Peter wrote his own commentary on the music and here it is: On A Misty Night is Tadd Dameron's portrait of a damp evening sometime after Labor Day (harmonic structure September In The Rain). This version uses the interlude, out chorus and coda from Dameron's 1961 large band arrangement (on Riverside). Great drumming by Mickey Roker on the out chorus.
No More/Detour Ahead: A medley of two bittersweet ballads which were sung by Billie Holiday. They are not as well known as they should be.
Fifty Up is a simple but tricky blues line. Fifty Up is a brand of Canadian ale. This piece was written for a drummer friend who quite enjoys this particular product. This is also dedicated to the late Pepper Adams who enjoyed this blues as well as the ale.
The Cup Bearers: A harmonically and structurally interesting composition by Tom Mclntosh, a somewhat underrated composer and trombonist who has written for Dizzy Gillespie, Blue Mitchell, James Moody and Art Farmer among others.
Witch Hunt is a Wayne Shorter composition whose modal harmony lends itself well to stretching out in trio format.
Crepescule With Nellie: I have an affinity for Monk's music, perhaps unlike any other guitarist. On this, I use the steel string acoustic guitar to bring out the inherent back-country blues feel that is in much of Monk's music - particularly his solo piano works.
Spring Is Here is a somewhat reharmonized, quasi-bossa version of the Richard Rodgers standard. I have been playing this arrangement for several years, but it was new to me at the time.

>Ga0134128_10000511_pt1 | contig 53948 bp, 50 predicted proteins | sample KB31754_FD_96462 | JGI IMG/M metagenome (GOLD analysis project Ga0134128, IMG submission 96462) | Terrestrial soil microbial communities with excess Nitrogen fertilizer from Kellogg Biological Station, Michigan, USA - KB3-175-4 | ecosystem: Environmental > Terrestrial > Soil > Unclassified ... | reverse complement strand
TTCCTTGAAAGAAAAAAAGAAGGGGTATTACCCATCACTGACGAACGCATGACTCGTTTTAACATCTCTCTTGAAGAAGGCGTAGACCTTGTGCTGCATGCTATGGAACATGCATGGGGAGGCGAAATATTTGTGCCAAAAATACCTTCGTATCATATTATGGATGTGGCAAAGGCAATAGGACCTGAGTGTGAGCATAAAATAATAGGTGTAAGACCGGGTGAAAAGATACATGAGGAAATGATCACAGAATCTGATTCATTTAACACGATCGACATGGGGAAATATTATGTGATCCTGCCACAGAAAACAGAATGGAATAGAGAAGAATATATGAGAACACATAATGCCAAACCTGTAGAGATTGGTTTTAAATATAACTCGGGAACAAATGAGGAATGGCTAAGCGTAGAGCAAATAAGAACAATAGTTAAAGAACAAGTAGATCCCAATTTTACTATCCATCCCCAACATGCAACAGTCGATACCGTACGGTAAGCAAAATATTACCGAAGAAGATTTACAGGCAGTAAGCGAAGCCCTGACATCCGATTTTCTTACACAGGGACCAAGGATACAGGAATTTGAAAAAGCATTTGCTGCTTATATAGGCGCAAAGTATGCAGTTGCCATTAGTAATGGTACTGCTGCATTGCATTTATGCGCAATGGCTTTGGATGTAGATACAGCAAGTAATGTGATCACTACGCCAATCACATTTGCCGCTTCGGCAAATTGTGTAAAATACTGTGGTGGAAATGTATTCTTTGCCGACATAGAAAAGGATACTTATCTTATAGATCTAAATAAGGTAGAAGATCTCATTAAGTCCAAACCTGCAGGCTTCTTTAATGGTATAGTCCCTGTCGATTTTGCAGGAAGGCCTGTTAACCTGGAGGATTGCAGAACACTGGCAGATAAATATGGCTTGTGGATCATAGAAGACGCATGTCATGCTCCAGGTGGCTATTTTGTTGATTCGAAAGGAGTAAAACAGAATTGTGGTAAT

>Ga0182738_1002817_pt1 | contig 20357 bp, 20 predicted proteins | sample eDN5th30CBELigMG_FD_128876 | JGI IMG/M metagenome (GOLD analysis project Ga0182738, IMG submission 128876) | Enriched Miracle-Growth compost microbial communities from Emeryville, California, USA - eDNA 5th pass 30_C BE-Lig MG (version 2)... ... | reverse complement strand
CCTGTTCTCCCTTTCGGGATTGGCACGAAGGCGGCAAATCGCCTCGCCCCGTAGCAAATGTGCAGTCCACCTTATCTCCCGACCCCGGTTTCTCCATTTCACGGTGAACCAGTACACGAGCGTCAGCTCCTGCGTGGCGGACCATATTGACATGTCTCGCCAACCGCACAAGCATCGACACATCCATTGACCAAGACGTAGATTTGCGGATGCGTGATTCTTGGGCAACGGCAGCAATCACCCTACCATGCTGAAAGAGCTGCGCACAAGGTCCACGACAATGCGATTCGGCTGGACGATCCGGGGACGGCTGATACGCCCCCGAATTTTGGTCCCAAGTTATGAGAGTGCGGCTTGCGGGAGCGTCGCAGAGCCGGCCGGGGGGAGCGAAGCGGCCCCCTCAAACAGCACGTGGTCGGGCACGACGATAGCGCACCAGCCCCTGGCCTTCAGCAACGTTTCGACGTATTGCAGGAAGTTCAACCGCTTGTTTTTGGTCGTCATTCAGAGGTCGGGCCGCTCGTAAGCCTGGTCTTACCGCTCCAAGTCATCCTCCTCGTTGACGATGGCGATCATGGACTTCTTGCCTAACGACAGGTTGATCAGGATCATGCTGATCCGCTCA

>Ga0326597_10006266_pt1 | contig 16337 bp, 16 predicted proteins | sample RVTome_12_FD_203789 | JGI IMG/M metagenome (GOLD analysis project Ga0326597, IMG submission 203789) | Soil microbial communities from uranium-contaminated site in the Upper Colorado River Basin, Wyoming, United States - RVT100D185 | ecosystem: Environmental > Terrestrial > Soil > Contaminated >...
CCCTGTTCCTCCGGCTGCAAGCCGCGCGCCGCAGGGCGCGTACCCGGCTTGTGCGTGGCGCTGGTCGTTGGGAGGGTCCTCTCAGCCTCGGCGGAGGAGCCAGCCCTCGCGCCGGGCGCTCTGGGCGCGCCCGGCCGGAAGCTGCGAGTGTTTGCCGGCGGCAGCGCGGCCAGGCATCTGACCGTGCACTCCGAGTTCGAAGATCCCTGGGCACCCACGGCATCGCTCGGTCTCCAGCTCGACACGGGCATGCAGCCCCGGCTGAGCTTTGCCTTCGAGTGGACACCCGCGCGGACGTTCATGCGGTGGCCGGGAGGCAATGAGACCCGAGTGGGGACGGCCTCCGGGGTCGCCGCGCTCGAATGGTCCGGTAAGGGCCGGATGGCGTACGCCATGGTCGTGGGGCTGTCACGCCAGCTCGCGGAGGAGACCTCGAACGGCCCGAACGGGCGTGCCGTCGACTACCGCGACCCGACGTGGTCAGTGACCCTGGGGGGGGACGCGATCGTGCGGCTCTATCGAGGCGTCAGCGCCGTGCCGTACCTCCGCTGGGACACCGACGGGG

Duet: This piece was originally written as a duet for guitar and piano. As you will hear, it works well for bass and guitar. It has a great bass solo by Neil Swainson.
Serenata: A piece of music I remember hearing on the radio on Sunday afternoons from my childhood, although certainly at a slower tempo than we did it here."
Sonny Rollins's Airegin has long been one of my favorites. I really am glad this is being issued on the CD; there just wasn't room for it on the LP.
The above lucid descriptions contain no references to the cogent, controlled and coursing playing of Peter Leitch. Neither does he mention his unswerving commitment to the jazz guitar tradition which comes through strongly in his improvisations. At times, as on Detour Ahead, he achieves the purity of sound and clarity of line that we associate with Jimmy Raney (whose essential works of the 1980s are all to find on Criss Cross Jazz). And if its funky, dug-in bluesology you crave, cop Peter's groovy choruses on Fifty Up.
There are many other savouries in this collection, Peter's acute chordal sense being most apparent on the theme by Mclntosh. But Crepescule With Nellie is really something special - a strikingly different solo treatment of Thelonious’ amble with his lady, but it is foursquare in the Monk mood. The modality of Which Hunt never becomes a bore as Peter's diligent digits fly. I too heard Serenata on radio as a kid, but never imagined that this piece of grist for lightweight dance bands could sound so good as to make the proverbial silk purse.
This album will surely provide many listeners with a greater awareness of the substantial and singular talent of Peter Leitch. You'll find it rewarding to string along with him.”
Mark Gardner (Author: Jam Session) Faversham, February 1987.